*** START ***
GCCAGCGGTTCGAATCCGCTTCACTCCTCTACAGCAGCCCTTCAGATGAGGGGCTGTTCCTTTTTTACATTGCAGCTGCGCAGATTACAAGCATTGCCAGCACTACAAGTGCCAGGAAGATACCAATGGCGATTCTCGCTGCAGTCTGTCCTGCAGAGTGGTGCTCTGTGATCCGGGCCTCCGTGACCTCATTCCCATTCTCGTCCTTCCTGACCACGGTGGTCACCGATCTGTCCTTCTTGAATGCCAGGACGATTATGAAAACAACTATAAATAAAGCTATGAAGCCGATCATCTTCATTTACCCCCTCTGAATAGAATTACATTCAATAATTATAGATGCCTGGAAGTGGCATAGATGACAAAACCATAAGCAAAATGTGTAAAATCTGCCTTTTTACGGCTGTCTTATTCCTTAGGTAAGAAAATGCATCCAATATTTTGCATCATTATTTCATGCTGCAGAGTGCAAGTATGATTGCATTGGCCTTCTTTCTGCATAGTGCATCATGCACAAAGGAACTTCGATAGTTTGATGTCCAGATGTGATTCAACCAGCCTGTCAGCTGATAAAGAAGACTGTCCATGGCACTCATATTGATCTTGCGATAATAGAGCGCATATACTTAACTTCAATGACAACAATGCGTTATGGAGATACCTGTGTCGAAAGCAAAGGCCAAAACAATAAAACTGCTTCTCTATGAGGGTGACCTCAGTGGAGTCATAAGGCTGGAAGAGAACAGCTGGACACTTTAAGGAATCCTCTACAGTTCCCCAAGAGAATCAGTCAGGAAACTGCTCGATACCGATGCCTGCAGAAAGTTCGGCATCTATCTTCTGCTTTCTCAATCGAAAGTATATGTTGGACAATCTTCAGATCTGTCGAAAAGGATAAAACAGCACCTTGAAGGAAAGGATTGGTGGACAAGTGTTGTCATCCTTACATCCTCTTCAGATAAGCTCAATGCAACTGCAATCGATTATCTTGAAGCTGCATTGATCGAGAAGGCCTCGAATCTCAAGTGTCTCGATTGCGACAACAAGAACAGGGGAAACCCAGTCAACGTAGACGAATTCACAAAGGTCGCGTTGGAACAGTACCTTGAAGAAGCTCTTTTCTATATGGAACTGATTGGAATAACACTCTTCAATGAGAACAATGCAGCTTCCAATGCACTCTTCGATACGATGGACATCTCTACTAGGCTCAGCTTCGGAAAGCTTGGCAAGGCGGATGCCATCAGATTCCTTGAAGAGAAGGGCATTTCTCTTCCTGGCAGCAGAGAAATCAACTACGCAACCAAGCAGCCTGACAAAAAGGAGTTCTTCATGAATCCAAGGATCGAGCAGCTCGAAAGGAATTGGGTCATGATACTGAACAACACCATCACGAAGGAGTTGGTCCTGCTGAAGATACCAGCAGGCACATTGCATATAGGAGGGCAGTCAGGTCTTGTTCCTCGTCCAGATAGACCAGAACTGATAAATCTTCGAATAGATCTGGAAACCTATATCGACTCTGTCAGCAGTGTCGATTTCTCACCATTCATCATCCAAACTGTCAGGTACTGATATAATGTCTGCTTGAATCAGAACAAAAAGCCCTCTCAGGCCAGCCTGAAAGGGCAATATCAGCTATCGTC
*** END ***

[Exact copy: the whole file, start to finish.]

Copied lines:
GCCAGCGGTTCGAATCCGCTTCACTCCTCTACAGCAGCCCTTCAGATGAGGGGCTGTTCCTTTTTTACATTGCAGCTGCGCAGATTACAAGCATTGCCAGCACTACAAGTGCCAGGAAGATACCAATGGCGATTCTCGCTGCAGTCTGTCCTGCAGAGTGGTGCTCTGTGATCCGGGCCTCCGTGACCTCATTCCCATTCTCGTCCTTCCTGACCACGGTGGTCACCGATCTGTCCTTCTTGAATGCCAGGACGATTATGAAAACAACTATAAATAAAGCTATGAAGCCGATCATCTTCATTTACCCCCTCTGAATAGAATTACATTCAATAATTATAGATGCCTGGAAGTGGCATAGATGACAAAACCATAAGCAAAATGTGTAAAATCTGCCTTTTTACGGCTGTCTTATTCCTTAGGTAAGAAAATGCATCCAATATTTTGCATCATTATTTCATGCTGCAGAGTGCAAGTATGATTGCATTGGCCTTCTTTCTGCATAGTGCATCATGCACAAAGGAACTTCGATAGTTTGATGTCCAGATGTGATTCAACCAGCCTGTCAGCTGATAAAGAAGACTGTCCATGGCACTCATATTGATCTTGCGATAATAGAGCGCATATACTTAACTTCAATGACAACAATGCGTTATGGAGATACCTGTGTCGAAAGCAAAGGCCAAAACAATAAAACTGCTTCTCTATGAGGGTGACCTCAGTGGAGTCATAAGGCTGGAAGAGAACAGCTGGACACTTTAAGGAATCCTCTACAGTTCCCCAAGAGAATCAGTCAGGAAACTGCTCGATACCGATGCCTGCAGAAAGTTCGGCATCTATCTTCTGCTTTCTCAATCGAAAGTATATGTTGGACAATCTTCAGATCTGTCGAAAAGGATAAAACAGCACCTTGAAGGAAAGGATTGGTGGACAAGTGTTGTCATCCTTACATCCTCTTCAGATAAGCTCAATGCAACTGCAATCGATTATCTTGAAGCTGCATTGATCGAGAAGGCCTCGAATCTCAAGTGTCTCGATTGCGACAACAAGAACAGGGGAAACCCAGTCAACGTAGACGAATTCACAAAGGTCGCGTTGGAACAGTACCTTGAAGAAGCTCTTTTCTATATGGAACTGATTGGAATAACACTCTTCAATGAGAACAATGCAGCTTCCAATGCACTCTTCGATACGATGGACATCTCTACTAGGCTCAGCTTCGGAAAGCTTGGCAAGGCGGATGCCATCAGATTCCTTGAAGAGAAGGGCATTTCTCTTCCTGGCAGCAGAGAAATCAACTACGCAACCAAGCAGCCTGACAAAAAGGAGTTCTTCATGAATCCAAGGATCGAGCAGCTCGAAAGGAATTGGGTCATGATACTGAACAACACCATCACGAAGGAGTTGGTCCTGCTGAAGATACCAGCAGGCACATTGCATATAGGAGGGCAGTCAGGTCTTGTTCCTCGTCCAGATAGACCAGAACTGATAAATCTTCGAATAGATCTGGAAACCTATATCGACTCTGTCAGCAGTGTCGATTTCTCACCATTCATCATCCAAACTGTCAGGTACTGATATAATGTCTGCTTGAATCAGAACAAAAAGCCCTCTCAGGCCAGCCTGAAAGGGCAATATCAGCTATCGTC